Not exclusively justice in the prison system, "but justice at-large.''
"I think the free school movement is very important,'' says Wright. "As someone who has college degrees and is working on graduate school, I think that too often skills, thoughts, artistic endeavors -- things of that nature -- are reserved for segments of society that aren't accessible to the working class, to the poor, to people struggling.''
His overall assessment echoes Burnette's.
"I feel like education should be free anyway,'' Wright says with burning passion. "The whole notion of paying for any kind of education, to me, is anti-human and it's anti-justice.''
Reviving Arts & Culture
Patrons browsing around speak equally enthusiastically about the idea of local, independent zines.
"It's awesome,'' says one patron. "I just like the randomness of it all,'' says another.
Malcolm Johnson, a patron and a zinester, uses a combination of small presses to create zine work.
His journey through zines began nearly four decades ago. And he wears a T-shirt to prove it. On the back, it reads, "MAKE A ZINE!'' in a "Star Wars: Empire Strikes Back'' font.
"I actually started doing this back in 1972, during what they call the small press era,'' reminisces Johnson. "I bought an open-drum mimeograph machine from Sears and Roebuck and I started cranking out my own little magazines.''
Johnson is excited about the influence that Free Skool is having, and will have in the surrounding region. He remembers when Ybor City "was basically nothing, there were no bars here.''
"There were only art places like Three Birds Bookstore, [Blue] Chair Music, and Baby Doll Art.''
Then, he says, the city began passing out liquor licenses, which made the crowd go from artsy and cultured to rowdy. But, Free Skool is bringing art and culture back to the community.
"I think the Free Skool movement is great,'' Johnson marvels. "I actually want to see if I can teach a zine-making class. … This is just great. I think this is totally great.''
Writers Workshop At Kalesisa Tea
The next afternoon, Cole Bellamy sits at in Kaleisia Tea Lounge
on Fletcher Avenue just east of Interstate 275. He is the instructor for a writers workshop. He mentions last night's Zine Fest.
"I was really happy how everything turned out,'' he says. "It came together easy. We started working on this maybe a month-and-a-half ago. Just as soon as we put the idea out there, people ran with it.''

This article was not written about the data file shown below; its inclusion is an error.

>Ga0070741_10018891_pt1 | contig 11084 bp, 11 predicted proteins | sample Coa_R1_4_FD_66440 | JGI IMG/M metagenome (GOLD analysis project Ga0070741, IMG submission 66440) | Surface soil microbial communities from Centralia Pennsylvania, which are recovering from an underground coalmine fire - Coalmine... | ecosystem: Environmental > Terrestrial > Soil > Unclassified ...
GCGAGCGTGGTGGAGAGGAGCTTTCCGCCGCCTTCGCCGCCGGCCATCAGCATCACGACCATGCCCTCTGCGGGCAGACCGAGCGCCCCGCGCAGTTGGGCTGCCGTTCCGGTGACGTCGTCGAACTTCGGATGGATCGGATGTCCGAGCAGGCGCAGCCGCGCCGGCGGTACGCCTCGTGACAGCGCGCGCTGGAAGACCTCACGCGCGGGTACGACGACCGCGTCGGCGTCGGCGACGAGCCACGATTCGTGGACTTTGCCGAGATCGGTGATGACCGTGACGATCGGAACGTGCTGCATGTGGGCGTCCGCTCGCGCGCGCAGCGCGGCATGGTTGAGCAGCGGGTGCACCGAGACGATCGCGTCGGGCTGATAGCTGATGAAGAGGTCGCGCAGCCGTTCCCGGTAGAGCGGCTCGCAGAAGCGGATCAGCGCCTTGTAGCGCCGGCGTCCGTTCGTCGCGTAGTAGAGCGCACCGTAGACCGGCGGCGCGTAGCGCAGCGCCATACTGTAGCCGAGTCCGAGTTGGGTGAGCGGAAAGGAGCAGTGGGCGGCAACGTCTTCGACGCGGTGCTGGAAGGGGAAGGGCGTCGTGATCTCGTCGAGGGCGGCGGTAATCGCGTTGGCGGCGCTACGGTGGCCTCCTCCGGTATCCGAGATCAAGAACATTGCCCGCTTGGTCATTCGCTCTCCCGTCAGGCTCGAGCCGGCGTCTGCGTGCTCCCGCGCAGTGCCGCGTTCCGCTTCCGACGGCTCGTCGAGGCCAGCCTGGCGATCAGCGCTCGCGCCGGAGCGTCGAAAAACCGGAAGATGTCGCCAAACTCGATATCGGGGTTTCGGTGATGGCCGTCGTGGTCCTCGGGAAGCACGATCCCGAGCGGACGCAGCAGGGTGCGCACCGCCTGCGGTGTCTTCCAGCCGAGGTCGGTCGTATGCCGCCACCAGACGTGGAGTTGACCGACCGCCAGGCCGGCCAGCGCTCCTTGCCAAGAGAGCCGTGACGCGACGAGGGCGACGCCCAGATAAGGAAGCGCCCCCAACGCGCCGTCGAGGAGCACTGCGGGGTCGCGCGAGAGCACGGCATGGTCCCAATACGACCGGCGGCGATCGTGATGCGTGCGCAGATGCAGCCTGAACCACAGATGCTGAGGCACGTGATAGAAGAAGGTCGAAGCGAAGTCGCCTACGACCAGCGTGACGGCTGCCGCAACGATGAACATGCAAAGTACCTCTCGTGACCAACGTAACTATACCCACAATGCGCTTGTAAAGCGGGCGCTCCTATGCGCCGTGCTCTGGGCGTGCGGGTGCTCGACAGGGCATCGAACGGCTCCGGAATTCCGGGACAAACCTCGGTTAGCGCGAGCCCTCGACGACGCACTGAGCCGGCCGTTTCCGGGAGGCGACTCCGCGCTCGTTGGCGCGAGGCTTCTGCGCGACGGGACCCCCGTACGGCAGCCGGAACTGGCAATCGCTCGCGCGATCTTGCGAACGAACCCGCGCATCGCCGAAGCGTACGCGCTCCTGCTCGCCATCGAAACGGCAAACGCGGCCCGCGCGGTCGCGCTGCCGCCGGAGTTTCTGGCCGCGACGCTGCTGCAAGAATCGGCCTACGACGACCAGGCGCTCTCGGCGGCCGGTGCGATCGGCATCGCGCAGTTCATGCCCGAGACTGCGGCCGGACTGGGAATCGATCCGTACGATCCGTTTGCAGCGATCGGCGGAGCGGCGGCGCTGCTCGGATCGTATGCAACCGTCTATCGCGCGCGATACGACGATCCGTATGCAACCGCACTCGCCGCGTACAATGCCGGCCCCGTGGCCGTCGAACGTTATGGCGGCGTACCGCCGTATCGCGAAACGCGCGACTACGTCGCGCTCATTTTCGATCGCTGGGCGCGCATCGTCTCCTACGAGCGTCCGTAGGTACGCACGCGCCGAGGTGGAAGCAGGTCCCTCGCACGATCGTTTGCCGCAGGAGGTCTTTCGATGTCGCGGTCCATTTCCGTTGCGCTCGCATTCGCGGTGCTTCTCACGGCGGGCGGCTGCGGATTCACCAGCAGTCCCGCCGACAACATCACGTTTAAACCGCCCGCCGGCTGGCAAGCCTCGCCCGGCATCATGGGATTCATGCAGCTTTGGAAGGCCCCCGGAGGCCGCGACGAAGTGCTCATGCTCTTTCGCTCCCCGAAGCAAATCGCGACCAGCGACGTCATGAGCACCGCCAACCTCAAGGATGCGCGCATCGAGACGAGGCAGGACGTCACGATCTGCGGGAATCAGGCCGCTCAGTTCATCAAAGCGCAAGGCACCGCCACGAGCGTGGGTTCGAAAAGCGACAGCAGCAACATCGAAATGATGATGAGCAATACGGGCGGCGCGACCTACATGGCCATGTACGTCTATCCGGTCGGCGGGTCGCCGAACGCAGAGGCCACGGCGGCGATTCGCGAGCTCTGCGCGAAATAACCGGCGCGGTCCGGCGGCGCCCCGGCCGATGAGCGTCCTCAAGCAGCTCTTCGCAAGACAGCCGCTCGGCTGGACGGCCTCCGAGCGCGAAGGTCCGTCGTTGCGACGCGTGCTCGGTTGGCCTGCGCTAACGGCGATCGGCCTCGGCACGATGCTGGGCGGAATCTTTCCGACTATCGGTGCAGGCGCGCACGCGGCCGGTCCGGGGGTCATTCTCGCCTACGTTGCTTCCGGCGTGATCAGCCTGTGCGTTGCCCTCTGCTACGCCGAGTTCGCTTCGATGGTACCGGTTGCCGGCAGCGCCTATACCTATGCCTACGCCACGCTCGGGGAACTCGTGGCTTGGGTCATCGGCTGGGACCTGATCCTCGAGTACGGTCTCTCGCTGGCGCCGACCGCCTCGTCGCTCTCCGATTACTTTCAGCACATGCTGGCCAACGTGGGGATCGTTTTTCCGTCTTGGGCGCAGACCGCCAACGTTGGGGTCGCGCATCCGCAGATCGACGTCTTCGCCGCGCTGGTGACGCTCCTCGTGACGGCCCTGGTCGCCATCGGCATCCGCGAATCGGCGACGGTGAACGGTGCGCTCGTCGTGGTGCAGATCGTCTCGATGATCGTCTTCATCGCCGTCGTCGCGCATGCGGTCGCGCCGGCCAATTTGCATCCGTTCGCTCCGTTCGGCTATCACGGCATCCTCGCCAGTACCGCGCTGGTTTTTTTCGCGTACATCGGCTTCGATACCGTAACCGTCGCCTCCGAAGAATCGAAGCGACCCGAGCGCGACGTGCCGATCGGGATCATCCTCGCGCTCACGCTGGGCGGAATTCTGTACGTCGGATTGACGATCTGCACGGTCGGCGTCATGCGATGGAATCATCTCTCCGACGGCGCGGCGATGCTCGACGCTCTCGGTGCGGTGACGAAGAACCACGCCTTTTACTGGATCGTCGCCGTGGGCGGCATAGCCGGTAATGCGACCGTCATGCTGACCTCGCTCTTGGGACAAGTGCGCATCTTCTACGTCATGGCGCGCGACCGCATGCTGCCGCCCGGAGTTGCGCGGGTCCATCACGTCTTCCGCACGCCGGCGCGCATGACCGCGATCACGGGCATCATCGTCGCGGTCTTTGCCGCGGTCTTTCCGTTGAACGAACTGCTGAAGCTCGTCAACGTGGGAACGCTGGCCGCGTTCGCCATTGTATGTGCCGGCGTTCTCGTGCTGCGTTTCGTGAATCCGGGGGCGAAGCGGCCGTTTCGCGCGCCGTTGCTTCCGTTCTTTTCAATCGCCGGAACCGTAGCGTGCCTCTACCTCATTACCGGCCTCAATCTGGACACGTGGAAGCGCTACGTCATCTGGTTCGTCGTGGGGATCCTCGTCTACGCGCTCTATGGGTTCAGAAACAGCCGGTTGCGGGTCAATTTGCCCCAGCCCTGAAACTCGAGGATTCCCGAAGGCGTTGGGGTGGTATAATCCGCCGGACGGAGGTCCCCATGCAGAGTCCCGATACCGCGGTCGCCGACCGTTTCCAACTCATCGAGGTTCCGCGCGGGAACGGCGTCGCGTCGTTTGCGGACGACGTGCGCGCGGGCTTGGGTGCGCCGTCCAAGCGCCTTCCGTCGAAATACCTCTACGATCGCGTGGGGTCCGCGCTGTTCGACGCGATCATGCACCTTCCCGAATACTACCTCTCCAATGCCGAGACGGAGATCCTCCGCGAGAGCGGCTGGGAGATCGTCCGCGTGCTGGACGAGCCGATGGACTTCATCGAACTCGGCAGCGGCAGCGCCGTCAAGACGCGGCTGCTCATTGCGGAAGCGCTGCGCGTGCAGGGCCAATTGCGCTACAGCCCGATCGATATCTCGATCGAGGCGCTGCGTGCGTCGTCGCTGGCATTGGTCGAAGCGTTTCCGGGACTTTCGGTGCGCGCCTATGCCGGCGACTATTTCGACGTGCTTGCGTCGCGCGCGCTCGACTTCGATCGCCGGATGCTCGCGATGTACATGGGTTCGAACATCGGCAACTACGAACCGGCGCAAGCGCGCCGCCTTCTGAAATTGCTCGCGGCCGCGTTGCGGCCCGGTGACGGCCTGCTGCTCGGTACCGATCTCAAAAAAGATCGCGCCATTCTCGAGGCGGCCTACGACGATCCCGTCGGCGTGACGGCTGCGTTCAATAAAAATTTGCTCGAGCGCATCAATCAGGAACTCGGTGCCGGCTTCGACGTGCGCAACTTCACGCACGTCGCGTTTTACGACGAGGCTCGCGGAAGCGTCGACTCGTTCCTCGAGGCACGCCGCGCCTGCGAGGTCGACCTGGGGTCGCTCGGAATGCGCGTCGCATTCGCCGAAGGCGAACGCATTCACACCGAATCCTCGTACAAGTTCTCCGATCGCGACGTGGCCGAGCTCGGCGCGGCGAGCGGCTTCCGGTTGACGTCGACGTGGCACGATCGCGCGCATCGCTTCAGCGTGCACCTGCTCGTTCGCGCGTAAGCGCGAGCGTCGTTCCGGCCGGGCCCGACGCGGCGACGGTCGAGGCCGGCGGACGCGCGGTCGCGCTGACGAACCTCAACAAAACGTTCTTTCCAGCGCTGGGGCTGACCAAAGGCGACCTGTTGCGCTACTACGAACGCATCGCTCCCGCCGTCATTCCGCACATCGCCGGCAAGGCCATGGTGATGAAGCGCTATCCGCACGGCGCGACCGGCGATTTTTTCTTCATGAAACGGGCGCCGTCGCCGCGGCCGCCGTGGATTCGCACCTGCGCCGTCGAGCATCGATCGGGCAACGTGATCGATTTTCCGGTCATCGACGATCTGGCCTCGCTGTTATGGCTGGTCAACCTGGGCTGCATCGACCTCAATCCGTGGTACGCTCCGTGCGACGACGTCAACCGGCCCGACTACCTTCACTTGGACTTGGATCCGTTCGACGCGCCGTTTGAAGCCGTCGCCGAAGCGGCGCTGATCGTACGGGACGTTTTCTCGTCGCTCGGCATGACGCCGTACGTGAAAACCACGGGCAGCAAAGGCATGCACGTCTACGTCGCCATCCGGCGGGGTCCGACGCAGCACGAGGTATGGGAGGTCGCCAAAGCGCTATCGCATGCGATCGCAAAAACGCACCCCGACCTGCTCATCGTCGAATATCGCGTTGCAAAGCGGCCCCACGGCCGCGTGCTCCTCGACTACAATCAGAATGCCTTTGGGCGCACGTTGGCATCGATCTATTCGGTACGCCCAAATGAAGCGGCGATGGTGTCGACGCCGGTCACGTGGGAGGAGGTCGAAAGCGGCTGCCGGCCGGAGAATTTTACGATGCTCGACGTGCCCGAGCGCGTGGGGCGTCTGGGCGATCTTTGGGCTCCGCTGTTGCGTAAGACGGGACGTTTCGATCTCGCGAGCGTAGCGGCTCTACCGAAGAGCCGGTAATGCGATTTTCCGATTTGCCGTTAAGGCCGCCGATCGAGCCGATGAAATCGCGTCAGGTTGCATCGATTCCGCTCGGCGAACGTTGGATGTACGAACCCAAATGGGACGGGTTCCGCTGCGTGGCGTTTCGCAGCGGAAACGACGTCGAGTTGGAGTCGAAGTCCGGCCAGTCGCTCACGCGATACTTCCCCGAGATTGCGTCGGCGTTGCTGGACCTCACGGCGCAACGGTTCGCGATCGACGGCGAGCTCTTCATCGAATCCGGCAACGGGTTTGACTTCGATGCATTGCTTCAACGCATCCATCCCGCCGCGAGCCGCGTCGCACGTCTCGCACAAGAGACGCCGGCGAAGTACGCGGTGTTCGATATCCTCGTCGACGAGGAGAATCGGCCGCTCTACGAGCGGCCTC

Since its nascence, Bellamy, an English professor at Saint Leo University
in Pasco County, has been an influential member of the local Free Skool movement.
It began with him hosting writers workshops at Cafe Hey
in downtown Tampa with friend Nyssa Hanger. A group was formed in which members read and critiqued each other's writing. That's when Hanger mused, "Hey, why don't you do this with Free Skool?''
For Bellamy, Free Skool is "an interesting project, in that it's a way for people to connect.''
Local author David Sautter is in attendance. Bellamy and Sautter critique each other's works. About his own piece, Bellamy jokingly says that he is channeling Margaret Atwood.
French 101 Over Bieres
The Independent Cafe & Bar
in the Seminole Heights neighborhood of Tampa is bustling with an energetic after-work crowd on July 31. Amid the indecipherable jovial conversation, and clinking glasses indicating a toast sits a class that finds itself regularly on the Free Skool calendar: French 101.
Remember Lance Burnette, the instructor of the fire ritual? He's this night's French teacher. Burnette leads the class in describing what they're doing and their surroundings. The most popular phrase seems to be:
"Nous buvons une beer et amuson-vous a l'Independent Cafe et Bar,'' which roughly translates to, "We drink beer and have fun at the Independent Cafe and Bar.''
When asked to describe the allure of Tampa Free Skool, one attendee says, "because it's free and [I] get to meet new people in Tampa.''
Another student simply responds, "If you have a talent or a skill, why not show it?''
For Cole Bellamy, Free Skool is about something even bigger. It offers the opportunity for people to interact without “a tiny screen” as a barrier.
"When I get more idealistic about it, it's what we need to do to raise our quality of life,'' Bellamy says. "At the same time, it's a new model of how to do these things -- how to build community.''
Quincy Walters, a freelance journalist in the Tampa Bay region, writes about local people and culture.. Comments? Contact 83 Degrees.